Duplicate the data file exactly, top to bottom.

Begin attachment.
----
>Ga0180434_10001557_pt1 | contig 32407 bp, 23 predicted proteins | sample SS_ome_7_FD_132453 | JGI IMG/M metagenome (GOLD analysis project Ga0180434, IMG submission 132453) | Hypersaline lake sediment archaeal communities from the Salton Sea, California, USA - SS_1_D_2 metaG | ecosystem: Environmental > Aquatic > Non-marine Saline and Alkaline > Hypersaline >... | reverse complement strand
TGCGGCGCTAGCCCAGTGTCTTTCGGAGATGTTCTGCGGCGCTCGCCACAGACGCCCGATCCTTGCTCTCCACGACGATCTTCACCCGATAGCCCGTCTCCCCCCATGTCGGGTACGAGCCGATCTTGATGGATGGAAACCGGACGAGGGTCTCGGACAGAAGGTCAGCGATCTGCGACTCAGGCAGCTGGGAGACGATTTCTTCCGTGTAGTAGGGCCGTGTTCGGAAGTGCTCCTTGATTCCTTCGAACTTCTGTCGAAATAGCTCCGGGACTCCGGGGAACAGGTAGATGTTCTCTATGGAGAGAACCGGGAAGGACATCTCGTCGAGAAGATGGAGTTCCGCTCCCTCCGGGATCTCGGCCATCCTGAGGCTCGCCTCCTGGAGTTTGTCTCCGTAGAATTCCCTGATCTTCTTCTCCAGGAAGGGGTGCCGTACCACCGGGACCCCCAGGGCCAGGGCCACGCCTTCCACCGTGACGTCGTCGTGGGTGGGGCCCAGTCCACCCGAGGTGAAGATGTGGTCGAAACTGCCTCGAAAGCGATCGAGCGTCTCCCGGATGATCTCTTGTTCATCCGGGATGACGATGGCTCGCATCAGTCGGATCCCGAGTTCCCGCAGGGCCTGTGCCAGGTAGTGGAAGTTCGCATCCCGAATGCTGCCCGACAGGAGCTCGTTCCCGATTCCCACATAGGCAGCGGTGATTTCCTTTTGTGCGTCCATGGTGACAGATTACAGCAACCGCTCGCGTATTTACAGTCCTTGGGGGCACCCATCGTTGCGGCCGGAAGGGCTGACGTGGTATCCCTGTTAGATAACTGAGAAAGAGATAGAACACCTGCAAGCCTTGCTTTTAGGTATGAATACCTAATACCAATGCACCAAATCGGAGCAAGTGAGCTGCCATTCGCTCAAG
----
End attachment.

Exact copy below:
>Ga0180434_10001557_pt1 | contig 32407 bp, 23 predicted proteins | sample SS_ome_7_FD_132453 | JGI IMG/M metagenome (GOLD analysis project Ga0180434, IMG submission 132453) | Hypersaline lake sediment archaeal communities from the Salton Sea, California, USA - SS_1_D_2 metaG | ecosystem: Environmental > Aquatic > Non-marine Saline and Alkaline > Hypersaline >... | reverse complement strand
TGCGGCGCTAGCCCAGTGTCTTTCGGAGATGTTCTGCGGCGCTCGCCACAGACGCCCGATCCTTGCTCTCCACGACGATCTTCACCCGATAGCCCGTCTCCCCCCATGTCGGGTACGAGCCGATCTTGATGGATGGAAACCGGACGAGGGTCTCGGACAGAAGGTCAGCGATCTGCGACTCAGGCAGCTGGGAGACGATTTCTTCCGTGTAGTAGGGCCGTGTTCGGAAGTGCTCCTTGATTCCTTCGAACTTCTGTCGAAATAGCTCCGGGACTCCGGGGAACAGGTAGATGTTCTCTATGGAGAGAACCGGGAAGGACATCTCGTCGAGAAGATGGAGTTCCGCTCCCTCCGGGATCTCGGCCATCCTGAGGCTCGCCTCCTGGAGTTTGTCTCCGTAGAATTCCCTGATCTTCTTCTCCAGGAAGGGGTGCCGTACCACCGGGACCCCCAGGGCCAGGGCCACGCCTTCCACCGTGACGTCGTCGTGGGTGGGGCCCAGTCCACCCGAGGTGAAGATGTGGTCGAAACTGCCTCGAAAGCGATCGAGCGTCTCCCGGATGATCTCTTGTTCATCCGGGATGACGATGGCTCGCATCAGTCGGATCCCGAGTTCCCGCAGGGCCTGTGCCAGGTAGTGGAAGTTCGCATCCCGAATGCTGCCCGACAGGAGCTCGTTCCCGATTCCCACATAGGCAGCGGTGATTTCCTTTTGTGCGTCCATGGTGACAGATTACAGCAACCGCTCGCGTATTTACAGTCCTTGGGGGCACCCATCGTTGCGGCCGGAAGGGCTGACGTGGTATCCCTGTTAGATAACTGAGAAAGAGATAGAACACCTGCAAGCCTTGCTTTTAGGTATGAATACCTAATACCAATGCACCAAATCGGAGCAAGTGAGCTGCCATTCGCTCAAG